Making Science Fun

July 2, 2014 5:21 pm Published by

Editor’s Note: Guest Blogger this week Borna Kassiri is one of JBFC’s summer interns. This is his second visit to our campus in Tanzania.

Mambo!? My name is Borna Kassiri and I am one of JBFC’s interns for the summer of 2014, a resident for a total of eight weeks. I am a rising junior at Duke University studying to receive a Bachelor of Science in Evolutionary Anthropology, hoping to become a medical doctor.

I come to JBFC through a program called DukeEngage where Duke completely funds student projects that are in conjunction with NGOs all over the world.

In order for DukeEngage to accept my proposal, I had to prove that my project was beneficial and legitimate. I submitted a proposal that described JBFC and how my plans fit into JBFC’s mission. Luckily, I had come to JBFC last year as a general volunteer.

On my trip last year, I noticed that, when asking the girls and students what they wanted to be when they grew up, not very many of them were interested in pursuing the sciences.

Soon, I came to understand why the sciences were not so attractive to the students I spoke with. The reason I became so intrigued with science and medicine is because I have always had the opportunity to interact with the sciences throughout my education through labs and demonstration. It is hard to fully understand and appreciate sciences, like chemistry, biology, and physics, without incorporating visual and interactive components.

So, I contacted Chris, Seth, and Ashli asking if they would be interested in the creation of a science laboratory curriculum, so the students of Joseph and Mary could also interact and, hopefully, come to appreciate the sciences, as much as possible.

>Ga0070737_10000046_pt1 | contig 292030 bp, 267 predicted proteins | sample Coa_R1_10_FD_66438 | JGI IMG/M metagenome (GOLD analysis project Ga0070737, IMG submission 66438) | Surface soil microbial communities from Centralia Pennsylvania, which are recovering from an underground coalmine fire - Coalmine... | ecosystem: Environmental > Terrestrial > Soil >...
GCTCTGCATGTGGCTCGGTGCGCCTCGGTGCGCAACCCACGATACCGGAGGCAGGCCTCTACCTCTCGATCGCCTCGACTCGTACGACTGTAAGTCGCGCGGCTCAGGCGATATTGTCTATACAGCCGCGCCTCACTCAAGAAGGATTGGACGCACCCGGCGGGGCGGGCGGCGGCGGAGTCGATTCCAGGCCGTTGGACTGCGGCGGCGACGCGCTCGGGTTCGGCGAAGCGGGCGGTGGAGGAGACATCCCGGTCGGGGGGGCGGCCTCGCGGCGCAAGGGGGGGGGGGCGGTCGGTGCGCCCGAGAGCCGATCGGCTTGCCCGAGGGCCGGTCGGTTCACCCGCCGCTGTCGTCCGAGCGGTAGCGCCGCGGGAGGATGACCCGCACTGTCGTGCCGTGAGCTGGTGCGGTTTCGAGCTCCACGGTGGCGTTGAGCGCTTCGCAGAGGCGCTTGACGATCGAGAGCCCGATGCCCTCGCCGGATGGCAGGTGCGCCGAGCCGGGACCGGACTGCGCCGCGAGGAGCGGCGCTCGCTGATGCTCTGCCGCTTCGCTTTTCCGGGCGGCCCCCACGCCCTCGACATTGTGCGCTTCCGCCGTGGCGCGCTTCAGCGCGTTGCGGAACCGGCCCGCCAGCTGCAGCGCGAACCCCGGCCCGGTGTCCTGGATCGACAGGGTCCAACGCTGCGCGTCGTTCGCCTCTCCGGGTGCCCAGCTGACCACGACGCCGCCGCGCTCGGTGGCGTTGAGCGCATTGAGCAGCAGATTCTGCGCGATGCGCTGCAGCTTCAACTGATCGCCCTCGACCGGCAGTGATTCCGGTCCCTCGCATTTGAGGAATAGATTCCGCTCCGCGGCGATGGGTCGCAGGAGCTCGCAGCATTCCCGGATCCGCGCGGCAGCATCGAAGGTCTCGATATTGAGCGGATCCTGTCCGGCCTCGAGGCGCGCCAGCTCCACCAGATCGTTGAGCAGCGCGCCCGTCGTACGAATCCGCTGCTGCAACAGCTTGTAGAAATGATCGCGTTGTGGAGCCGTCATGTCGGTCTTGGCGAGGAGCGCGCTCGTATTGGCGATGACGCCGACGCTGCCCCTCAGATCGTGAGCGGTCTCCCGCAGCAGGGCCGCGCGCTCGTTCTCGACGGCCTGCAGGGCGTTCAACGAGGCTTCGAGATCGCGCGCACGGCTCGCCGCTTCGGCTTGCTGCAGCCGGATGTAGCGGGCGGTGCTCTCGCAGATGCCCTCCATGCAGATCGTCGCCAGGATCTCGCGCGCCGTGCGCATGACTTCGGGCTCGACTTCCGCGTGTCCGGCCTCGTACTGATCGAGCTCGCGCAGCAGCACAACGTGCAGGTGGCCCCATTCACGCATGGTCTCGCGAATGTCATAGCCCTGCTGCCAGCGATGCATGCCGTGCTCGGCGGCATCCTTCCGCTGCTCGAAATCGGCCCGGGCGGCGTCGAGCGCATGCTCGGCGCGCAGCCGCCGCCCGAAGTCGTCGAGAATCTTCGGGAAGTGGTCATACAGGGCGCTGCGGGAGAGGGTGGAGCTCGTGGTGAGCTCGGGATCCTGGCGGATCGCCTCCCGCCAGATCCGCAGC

However, I think one of the most important aspects of my project is that I planned to co-facilitate the labs with the chemistry teacher at Joseph and Mary. The reason this is crucial is because it promotes the sustainability of my lab curriculum long after I leave JBFC. I believe that the most successful endeavors at an NGO like JBFC truly focus on sustainability and reproducibility. The past month I have been here, I have tested my labs to make sure they worked in my current setting and I have started teaching the curriculum to students and teachers alike. Stay tuned for another blog by me detailing the experience I had with the students, teachers, and labs I taught after my time here ends!


 If you would like more information about volunteering at JBFC or the Summer 2015 Internship Program, please click here.


Categorized in: , , , ,

This post was written by Mainsprings